Unravelling Suicidal Ideation

Can the outcome of a recent study on a type of bacteria in the saliva of a person with suicidal ideation help prevent suicides?

A study at the University of Florida has found that the bacteria in the saliva of college students who reported recent suicidal tendencies differed significantly from those found in the saliva of students who had not experienced recent suicidal ideation. Such students showed lower levels of Alloprevotella rava, a bacteria associated with positive brain health, in their samples. For the purpose of the study, recent suicidal ideation was considered as thoughts of suicide arising within the two weeks before the saliva sample was taken. The study was undertaken controlling the other known factors like diet and sleep etc which affect mental health. It was found that students with recent suicidal thoughts had higher levels of bacteria associated with periodontal disease and other inflammatory health conditions rather than of Alloprevotella rava. The study analysed saliva samples collected from nearly 500 undergraduate students. Those who reported recent suicidal ideation were referred to on-campus mental health services. In India too, a large number of youth commit suicide; study suggests that two lakh students died by suicide since 1995. In 2021 alone, 13,000 students took their lives.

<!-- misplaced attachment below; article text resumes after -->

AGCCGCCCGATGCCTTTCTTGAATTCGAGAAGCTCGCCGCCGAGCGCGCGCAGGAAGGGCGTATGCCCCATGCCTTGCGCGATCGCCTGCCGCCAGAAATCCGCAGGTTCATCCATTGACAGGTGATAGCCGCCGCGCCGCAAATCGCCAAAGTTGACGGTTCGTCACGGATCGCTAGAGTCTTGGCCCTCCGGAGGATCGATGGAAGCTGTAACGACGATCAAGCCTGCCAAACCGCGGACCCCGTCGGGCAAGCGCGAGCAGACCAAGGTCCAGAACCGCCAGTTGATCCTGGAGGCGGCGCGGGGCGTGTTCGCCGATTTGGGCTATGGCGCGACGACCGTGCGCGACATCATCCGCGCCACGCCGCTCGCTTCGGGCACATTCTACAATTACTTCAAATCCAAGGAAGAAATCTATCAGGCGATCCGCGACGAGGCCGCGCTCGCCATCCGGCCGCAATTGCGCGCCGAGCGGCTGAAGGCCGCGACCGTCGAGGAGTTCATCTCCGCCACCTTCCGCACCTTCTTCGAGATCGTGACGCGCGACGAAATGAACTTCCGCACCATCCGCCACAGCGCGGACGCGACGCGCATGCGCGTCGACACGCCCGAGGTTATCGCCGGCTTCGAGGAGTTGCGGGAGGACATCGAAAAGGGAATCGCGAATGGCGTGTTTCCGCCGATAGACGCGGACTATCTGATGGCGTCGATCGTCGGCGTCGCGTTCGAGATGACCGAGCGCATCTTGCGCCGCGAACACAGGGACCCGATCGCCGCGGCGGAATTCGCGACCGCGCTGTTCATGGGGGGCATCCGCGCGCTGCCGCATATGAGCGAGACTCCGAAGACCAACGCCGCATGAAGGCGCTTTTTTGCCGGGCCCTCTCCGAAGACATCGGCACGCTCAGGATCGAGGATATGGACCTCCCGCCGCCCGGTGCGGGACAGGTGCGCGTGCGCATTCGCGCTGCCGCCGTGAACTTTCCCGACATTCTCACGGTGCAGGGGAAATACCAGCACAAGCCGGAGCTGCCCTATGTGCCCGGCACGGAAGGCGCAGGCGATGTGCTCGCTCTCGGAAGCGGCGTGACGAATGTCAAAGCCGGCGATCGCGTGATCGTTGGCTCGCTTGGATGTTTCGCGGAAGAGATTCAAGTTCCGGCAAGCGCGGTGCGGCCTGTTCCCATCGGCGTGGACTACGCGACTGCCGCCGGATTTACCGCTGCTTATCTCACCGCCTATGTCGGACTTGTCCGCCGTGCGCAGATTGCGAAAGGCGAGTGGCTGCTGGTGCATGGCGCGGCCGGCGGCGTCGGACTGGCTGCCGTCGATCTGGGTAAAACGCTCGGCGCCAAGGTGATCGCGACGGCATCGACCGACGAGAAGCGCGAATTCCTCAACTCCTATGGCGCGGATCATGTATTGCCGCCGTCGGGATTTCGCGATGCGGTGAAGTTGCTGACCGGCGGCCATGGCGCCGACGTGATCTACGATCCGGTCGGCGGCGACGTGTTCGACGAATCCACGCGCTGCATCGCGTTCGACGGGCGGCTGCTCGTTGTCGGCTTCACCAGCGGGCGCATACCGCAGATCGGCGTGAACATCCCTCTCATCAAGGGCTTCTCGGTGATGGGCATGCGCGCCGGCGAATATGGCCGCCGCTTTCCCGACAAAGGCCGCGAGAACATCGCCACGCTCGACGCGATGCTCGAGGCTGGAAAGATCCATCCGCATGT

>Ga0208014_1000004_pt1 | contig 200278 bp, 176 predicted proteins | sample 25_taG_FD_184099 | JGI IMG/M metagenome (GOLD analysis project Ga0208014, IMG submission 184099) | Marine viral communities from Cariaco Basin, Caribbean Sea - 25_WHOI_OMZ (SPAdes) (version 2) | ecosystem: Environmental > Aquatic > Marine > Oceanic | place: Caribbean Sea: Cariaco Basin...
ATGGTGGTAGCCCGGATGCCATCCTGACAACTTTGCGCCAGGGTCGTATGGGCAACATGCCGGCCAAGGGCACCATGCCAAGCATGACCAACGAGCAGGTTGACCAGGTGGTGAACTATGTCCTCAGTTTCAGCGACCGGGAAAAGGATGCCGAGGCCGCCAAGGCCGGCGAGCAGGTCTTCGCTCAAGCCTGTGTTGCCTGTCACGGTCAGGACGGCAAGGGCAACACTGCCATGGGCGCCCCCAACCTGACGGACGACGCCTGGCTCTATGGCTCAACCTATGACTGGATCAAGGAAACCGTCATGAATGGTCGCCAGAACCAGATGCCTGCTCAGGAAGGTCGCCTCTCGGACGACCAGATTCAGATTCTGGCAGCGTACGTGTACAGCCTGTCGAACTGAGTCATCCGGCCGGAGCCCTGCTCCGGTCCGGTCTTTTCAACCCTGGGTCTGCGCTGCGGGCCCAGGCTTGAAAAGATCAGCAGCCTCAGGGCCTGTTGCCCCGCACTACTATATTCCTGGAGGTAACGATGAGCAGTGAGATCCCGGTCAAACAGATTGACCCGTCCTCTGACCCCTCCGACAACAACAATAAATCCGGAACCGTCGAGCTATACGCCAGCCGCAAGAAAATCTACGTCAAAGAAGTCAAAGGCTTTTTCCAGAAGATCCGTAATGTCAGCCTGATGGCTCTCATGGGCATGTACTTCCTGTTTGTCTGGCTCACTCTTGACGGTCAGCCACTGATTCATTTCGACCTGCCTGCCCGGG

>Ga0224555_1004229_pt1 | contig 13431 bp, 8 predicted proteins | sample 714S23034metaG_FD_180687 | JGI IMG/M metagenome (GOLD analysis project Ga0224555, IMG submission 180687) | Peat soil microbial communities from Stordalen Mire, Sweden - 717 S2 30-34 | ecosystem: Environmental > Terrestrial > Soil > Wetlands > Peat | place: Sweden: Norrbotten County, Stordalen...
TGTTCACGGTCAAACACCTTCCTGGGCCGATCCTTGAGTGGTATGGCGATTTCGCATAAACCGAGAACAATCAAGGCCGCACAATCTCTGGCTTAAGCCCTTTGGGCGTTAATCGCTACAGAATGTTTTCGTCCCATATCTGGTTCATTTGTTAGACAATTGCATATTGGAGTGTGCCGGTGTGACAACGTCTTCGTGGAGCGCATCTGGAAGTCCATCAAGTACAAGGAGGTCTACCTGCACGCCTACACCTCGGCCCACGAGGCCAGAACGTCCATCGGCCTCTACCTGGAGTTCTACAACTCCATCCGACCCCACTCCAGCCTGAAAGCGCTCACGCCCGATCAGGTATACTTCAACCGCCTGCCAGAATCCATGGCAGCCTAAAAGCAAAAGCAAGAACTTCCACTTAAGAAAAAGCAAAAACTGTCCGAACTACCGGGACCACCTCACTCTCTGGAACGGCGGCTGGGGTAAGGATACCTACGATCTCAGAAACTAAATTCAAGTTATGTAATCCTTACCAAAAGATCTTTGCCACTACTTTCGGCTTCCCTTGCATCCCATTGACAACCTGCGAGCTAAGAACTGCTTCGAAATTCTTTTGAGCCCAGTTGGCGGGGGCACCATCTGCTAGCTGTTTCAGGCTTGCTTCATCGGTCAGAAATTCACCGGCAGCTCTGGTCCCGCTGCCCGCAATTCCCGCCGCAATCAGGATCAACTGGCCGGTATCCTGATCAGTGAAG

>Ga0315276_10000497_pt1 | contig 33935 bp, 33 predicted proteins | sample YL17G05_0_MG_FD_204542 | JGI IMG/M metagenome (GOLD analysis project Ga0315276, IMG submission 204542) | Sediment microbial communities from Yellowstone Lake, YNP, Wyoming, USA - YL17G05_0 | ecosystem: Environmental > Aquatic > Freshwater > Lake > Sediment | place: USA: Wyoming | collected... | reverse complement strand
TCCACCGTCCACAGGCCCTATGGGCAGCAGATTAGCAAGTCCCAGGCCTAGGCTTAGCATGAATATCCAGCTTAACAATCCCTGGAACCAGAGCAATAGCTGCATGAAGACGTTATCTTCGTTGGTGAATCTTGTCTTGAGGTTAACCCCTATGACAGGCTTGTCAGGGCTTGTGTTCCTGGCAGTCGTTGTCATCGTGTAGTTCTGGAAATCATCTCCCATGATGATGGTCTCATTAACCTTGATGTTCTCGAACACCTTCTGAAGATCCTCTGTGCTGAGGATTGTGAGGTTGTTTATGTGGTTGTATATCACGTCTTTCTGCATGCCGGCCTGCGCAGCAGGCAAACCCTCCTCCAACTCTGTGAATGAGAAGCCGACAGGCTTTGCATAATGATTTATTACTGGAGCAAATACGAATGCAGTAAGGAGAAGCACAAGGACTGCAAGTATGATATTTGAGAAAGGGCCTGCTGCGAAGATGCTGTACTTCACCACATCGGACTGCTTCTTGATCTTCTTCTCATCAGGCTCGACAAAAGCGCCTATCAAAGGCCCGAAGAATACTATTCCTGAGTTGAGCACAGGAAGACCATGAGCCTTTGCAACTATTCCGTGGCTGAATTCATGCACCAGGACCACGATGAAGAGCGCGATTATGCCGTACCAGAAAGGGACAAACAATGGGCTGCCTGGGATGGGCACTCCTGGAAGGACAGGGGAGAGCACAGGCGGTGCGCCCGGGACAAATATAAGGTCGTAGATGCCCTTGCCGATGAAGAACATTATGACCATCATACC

Suicide by youth is a serious issue all over the world

It is a known fact that mental health is a serious issue on college campuses. A 2020 study by the US based Centre for Disease Control (CDC) found that up to a quarter of people between ages 18 to 24 had seriously thought about suicide within the previous month. The story is not much different in other parts of the world, including India. Although, various treatments and lifestyle changes help, there is a need to explore how some microbiomes affect mental health and could be harnessed to improve it. While at it, at is extremely important to ascertain whether the lower levels of the said bacteria result in suicidal tendencies or the lower levels are the result of suicidal ideation.

In future, a close observation of these bacteria might help predict tendencies and might lead to pro- or prebiotic treatments for those at risk.